- November 17, 2017
- Posted by: Vaughan Gething AM
- Category: Latest News
Last month the Welsh Labour Government’s consultation on Electoral Reform came to an end. The consultation looked at plans that could see the voting age lowered to 16 and 17 year olds in Wales and major changes to how we vote. A new law could introduce electronic voting at polling stations, voting from your smartphone or computer, mobile polling stations and voting in other places other than polling stations like supermarkets and local libraries. My office has had plenty of feedback on these proposals, most of it positive. If enacted, this would amount to the biggest change to the Welsh electoral system since 1970.
The proposals are designed to make it easier to vote and easier to be entitled to vote. I support plans to lower the voting age to allow 16 and 17 year olds to vote. I strongly believe that lowering the voting age would help engage our young people in the decisions that affect their lives. At 16, young people are old to leave school, pay taxes, get married and join the armed forces. There has been speculation as to the likely effects of this proposal on turnout. However the experience of other countries suggests that 16 and 17 year olds may actually be more likely to vote than 18 year olds, as more of them live with their parents and attend school. When the voting age was reduced to 16 in Austria, results show that turnout of 16 and 17 year olds is in fact higher than turnout of older first time voters, and it is nearly as high as overall turnout. Lowering the voting age should also help set a pattern for greater participation in elections later in life.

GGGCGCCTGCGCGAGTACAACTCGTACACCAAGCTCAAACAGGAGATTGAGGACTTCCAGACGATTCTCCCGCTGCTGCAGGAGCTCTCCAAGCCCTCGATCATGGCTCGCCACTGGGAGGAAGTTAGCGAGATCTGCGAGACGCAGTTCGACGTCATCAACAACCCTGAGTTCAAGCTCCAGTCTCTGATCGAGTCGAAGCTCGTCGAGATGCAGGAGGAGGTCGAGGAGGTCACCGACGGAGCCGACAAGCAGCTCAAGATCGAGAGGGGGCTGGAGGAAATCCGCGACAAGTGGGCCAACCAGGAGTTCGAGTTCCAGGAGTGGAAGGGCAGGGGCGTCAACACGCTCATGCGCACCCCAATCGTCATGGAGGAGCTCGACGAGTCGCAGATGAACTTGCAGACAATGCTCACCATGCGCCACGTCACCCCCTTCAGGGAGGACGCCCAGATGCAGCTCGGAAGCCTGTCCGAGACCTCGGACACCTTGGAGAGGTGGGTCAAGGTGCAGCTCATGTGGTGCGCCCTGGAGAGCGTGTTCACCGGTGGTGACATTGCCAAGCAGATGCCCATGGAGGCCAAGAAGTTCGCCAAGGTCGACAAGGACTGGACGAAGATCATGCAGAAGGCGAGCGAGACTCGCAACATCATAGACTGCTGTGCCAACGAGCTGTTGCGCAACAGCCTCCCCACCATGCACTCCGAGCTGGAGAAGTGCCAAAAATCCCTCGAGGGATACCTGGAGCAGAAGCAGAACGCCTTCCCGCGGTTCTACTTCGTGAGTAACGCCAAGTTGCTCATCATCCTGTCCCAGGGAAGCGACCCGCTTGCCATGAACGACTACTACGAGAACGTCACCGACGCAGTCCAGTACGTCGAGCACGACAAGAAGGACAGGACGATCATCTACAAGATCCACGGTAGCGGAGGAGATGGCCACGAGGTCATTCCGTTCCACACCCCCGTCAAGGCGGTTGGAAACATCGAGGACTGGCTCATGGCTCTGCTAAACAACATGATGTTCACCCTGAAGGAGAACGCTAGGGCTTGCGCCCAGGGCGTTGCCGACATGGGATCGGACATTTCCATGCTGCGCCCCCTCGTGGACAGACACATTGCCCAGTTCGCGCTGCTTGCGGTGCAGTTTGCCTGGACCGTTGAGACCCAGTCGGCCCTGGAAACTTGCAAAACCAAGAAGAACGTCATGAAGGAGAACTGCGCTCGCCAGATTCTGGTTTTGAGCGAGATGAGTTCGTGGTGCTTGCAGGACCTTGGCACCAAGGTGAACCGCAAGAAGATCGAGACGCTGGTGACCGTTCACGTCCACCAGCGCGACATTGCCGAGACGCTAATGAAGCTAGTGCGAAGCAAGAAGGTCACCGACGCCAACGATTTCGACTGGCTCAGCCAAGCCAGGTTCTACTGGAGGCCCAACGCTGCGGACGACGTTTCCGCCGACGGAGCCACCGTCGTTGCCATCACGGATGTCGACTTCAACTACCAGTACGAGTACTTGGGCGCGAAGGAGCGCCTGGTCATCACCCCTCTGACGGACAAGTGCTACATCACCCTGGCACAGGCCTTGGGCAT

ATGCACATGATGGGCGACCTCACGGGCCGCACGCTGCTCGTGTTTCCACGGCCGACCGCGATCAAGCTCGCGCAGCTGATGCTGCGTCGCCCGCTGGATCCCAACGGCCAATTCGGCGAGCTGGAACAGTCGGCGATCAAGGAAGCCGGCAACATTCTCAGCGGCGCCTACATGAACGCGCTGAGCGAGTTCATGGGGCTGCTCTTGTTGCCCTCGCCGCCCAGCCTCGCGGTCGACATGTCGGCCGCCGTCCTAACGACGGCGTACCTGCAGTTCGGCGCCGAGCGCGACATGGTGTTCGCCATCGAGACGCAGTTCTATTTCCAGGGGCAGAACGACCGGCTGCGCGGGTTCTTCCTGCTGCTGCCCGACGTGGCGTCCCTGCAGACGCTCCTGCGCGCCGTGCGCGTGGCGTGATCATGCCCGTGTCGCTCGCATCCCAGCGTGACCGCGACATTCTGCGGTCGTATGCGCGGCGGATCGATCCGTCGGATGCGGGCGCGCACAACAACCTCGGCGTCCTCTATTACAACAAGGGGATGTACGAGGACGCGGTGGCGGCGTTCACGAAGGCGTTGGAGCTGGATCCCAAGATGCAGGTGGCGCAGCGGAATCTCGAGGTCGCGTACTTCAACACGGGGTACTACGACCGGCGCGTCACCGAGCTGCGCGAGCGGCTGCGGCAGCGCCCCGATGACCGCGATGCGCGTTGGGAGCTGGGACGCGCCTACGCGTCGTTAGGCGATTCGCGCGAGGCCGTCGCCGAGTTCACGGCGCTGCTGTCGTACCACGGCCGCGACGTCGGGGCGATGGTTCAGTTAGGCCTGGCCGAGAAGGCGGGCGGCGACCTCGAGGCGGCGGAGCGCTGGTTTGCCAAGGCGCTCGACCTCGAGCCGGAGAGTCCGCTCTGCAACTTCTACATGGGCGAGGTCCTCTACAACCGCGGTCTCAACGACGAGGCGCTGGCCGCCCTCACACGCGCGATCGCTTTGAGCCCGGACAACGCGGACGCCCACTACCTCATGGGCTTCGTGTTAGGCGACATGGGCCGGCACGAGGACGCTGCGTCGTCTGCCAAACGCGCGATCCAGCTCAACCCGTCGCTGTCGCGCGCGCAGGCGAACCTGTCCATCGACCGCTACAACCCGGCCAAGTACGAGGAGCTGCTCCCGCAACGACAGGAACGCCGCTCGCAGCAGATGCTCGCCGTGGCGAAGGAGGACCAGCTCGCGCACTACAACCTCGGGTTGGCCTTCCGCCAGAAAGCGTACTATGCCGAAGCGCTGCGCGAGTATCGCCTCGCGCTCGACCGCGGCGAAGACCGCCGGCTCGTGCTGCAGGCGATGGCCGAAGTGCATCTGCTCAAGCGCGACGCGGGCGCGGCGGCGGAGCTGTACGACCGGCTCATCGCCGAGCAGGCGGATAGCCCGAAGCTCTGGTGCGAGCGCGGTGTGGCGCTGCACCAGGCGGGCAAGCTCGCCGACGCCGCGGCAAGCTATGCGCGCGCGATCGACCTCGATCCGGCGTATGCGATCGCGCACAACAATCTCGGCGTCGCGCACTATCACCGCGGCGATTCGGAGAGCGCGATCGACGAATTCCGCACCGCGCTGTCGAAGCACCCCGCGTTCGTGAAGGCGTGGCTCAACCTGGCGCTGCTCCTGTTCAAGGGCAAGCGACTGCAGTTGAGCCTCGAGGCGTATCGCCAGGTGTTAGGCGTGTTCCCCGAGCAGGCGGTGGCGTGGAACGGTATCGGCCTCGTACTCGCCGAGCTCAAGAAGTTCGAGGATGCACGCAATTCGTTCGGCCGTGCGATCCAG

Last week in my role as Cabinet Secretary for Health I wrote to Jeremy Hunt to offer Welsh Government support and advice to inform changes to the organ donation system in England. In 2015 Wales became the first part of the UK to introduce a soft opt-out system. This means that unless a person has not registered a decision to become an organ donor (opted in) or a decision not to become an organ donor (opted out), they will be considered as having no objection to being an organ donor – this is known as deemed consent. I firmly believe benefits of a soft opt out organ donation system to those needing a transplant are literally, life changing. I was pleased therefore to hear the Prime Minister announcing her intention to follow our lead by consulting on a new opt-out system for organ donation in England. Over the last year, there has been a decrease of 18.5% in patients who die whilst on the waiting list for their transplant. Whilst I’m extremely proud of what we’ve achieved so far in Wales, I know that there is still work to do to raise awareness of the changes to our organ donation system. This is why I recently launched a new campaign to encourage people to discuss their wishes with their family.